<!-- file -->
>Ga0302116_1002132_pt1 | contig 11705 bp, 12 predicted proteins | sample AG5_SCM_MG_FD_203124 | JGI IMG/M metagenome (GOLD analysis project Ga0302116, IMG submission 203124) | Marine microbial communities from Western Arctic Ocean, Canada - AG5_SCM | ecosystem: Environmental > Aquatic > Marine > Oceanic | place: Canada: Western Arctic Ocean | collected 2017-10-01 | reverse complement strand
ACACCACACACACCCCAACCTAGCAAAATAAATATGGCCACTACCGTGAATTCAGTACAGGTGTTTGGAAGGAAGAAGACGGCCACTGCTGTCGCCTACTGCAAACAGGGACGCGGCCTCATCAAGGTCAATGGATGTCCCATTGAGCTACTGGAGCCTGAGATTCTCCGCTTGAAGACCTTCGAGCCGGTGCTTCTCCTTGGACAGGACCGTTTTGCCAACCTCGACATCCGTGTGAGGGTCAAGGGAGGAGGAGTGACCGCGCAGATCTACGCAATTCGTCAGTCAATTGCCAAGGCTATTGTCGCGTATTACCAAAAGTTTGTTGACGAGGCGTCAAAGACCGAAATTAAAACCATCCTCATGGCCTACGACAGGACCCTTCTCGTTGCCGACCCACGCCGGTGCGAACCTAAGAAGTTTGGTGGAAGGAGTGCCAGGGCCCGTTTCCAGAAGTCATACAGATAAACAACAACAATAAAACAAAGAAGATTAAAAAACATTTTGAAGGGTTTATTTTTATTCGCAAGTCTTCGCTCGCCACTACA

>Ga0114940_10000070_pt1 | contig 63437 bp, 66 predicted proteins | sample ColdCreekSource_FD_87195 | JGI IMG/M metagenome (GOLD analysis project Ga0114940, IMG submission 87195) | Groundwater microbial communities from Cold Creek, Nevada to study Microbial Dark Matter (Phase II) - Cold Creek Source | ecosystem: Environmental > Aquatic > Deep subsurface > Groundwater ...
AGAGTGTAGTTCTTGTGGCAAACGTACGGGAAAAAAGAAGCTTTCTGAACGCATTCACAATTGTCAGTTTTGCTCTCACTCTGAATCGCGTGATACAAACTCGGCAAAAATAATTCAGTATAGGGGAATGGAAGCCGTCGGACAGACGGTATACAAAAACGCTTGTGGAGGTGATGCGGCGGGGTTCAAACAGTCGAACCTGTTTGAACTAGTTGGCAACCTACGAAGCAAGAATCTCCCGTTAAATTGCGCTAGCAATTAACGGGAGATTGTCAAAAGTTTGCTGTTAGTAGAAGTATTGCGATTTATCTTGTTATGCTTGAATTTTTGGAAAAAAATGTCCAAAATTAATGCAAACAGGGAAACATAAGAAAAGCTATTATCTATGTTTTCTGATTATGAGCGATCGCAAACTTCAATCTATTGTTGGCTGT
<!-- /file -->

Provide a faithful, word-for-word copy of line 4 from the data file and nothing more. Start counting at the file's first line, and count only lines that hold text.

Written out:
AGAGTGTAGTTCTTGTGGCAAACGTACGGGAAAAAAGAAGCTTTCTGAACGCATTCACAATTGTCAGTTTTGCTCTCACTCTGAATCGCGTGATACAAACTCGGCAAAAATAATTCAGTATAGGGGAATGGAAGCCGTCGGACAGACGGTATACAAAAACGCTTGTGGAGGTGATGCGGCGGGGTTCAAACAGTCGAACCTGTTTGAACTAGTTGGCAACCTACGAAGCAAGAATCTCCCGTTAAATTGCGCTAGCAATTAACGGGAGATTGTCAAAAGTTTGCTGTTAGTAGAAGTATTGCGATTTATCTTGTTATGCTTGAATTTTTGGAAAAAAATGTCCAAAATTAATGCAAACAGGGAAACATAAGAAAAGCTATTATCTATGTTTTCTGATTATGAGCGATCGCAAACTTCAATCTATTGTTGGCTGT